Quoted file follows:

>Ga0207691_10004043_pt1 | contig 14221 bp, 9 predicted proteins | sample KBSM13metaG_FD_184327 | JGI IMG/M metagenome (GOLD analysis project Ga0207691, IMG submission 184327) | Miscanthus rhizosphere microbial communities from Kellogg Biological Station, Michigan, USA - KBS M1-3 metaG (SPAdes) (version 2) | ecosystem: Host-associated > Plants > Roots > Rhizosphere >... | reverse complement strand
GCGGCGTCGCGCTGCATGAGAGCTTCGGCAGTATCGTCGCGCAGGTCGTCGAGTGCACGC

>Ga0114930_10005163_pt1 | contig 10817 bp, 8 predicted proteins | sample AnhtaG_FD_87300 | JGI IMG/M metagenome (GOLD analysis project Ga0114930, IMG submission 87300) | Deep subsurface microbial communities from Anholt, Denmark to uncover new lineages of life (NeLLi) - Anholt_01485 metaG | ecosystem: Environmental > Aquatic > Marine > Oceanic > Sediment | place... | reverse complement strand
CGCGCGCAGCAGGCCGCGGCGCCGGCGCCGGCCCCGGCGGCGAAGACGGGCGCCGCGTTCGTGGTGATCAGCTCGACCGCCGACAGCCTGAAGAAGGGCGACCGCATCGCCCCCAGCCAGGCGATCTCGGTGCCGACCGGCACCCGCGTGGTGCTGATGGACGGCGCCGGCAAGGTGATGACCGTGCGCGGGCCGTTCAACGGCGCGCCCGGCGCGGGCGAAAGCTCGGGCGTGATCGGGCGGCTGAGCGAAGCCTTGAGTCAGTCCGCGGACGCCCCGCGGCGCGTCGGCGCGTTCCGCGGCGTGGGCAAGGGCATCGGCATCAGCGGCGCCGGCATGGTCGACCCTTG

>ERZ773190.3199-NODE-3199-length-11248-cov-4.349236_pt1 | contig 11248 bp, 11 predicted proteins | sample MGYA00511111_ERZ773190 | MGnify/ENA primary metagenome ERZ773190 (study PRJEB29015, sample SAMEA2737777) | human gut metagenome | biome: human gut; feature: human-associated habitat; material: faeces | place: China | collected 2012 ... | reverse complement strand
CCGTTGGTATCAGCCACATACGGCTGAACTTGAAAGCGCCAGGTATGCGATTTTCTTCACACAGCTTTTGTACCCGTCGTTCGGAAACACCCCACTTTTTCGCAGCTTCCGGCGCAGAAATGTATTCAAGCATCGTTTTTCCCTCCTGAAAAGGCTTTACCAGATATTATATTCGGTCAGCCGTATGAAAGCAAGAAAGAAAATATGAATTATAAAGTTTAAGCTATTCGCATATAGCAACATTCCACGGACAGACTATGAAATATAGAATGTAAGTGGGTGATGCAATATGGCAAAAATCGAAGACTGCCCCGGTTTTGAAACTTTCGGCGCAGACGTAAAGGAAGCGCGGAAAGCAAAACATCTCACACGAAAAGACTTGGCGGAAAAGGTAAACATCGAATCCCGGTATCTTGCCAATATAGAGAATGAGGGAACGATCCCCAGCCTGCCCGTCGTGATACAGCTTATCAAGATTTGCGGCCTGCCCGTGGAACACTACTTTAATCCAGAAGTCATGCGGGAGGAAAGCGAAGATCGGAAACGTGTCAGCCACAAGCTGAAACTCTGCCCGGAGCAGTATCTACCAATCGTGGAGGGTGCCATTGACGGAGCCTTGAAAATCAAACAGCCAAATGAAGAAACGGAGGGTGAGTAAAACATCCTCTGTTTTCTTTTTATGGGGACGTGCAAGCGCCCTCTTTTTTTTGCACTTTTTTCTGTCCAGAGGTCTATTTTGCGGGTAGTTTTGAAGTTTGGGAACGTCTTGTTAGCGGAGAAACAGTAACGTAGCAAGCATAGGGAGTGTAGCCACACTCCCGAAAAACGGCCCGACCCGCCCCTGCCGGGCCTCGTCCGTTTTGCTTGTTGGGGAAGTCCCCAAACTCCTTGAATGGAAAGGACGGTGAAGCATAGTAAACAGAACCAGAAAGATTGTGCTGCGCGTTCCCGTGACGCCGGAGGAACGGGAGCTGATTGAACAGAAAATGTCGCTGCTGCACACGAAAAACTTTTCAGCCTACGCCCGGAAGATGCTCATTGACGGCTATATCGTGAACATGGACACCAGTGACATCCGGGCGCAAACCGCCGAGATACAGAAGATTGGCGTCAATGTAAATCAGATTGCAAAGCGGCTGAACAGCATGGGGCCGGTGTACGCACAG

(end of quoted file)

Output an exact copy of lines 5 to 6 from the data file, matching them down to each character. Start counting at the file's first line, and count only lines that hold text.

>ERZ773190.3199-NODE-3199-length-11248-cov-4.349236_pt1 | contig 11248 bp, 11 predicted proteins | sample MGYA00511111_ERZ773190 | MGnify/ENA primary metagenome ERZ773190 (study PRJEB29015, sample SAMEA2737777) | human gut metagenome | biome: human gut; feature: human-associated habitat; material: faeces | place: China | collected 2012 ... | reverse complement strand
CCGTTGGTATCAGCCACATACGGCTGAACTTGAAAGCGCCAGGTATGCGATTTTCTTCACACAGCTTTTGTACCCGTCGTTCGGAAACACCCCACTTTTTCGCAGCTTCCGGCGCAGAAATGTATTCAAGCATCGTTTTTCCCTCCTGAAAAGGCTTTACCAGATATTATATTCGGTCAGCCGTATGAAAGCAAGAAAGAAAATATGAATTATAAAGTTTAAGCTATTCGCATATAGCAACATTCCACGGACAGACTATGAAATATAGAATGTAAGTGGGTGATGCAATATGGCAAAAATCGAAGACTGCCCCGGTTTTGAAACTTTCGGCGCAGACGTAAAGGAAGCGCGGAAAGCAAAACATCTCACACGAAAAGACTTGGCGGAAAAGGTAAACATCGAATCCCGGTATCTTGCCAATATAGAGAATGAGGGAACGATCCCCAGCCTGCCCGTCGTGATACAGCTTATCAAGATTTGCGGCCTGCCCGTGGAACACTACTTTAATCCAGAAGTCATGCGGGAGGAAAGCGAAGATCGGAAACGTGTCAGCCACAAGCTGAAACTCTGCCCGGAGCAGTATCTACCAATCGTGGAGGGTGCCATTGACGGAGCCTTGAAAATCAAACAGCCAAATGAAGAAACGGAGGGTGAGTAAAACATCCTCTGTTTTCTTTTTATGGGGACGTGCAAGCGCCCTCTTTTTTTTGCACTTTTTTCTGTCCAGAGGTCTATTTTGCGGGTAGTTTTGAAGTTTGGGAACGTCTTGTTAGCGGAGAAACAGTAACGTAGCAAGCATAGGGAGTGTAGCCACACTCCCGAAAAACGGCCCGACCCGCCCCTGCCGGGCCTCGTCCGTTTTGCTTGTTGGGGAAGTCCCCAAACTCCTTGAATGGAAAGGACGGTGAAGCATAGTAAACAGAACCAGAAAGATTGTGCTGCGCGTTCCCGTGACGCCGGAGGAACGGGAGCTGATTGAACAGAAAATGTCGCTGCTGCACACGAAAAACTTTTCAGCCTACGCCCGGAAGATGCTCATTGACGGCTATATCGTGAACATGGACACCAGTGACATCCGGGCGCAAACCGCCGAGATACAGAAGATTGGCGTCAATGTAAATCAGATTGCAAAGCGGCTGAACAGCATGGGGCCGGTGTACGCACAG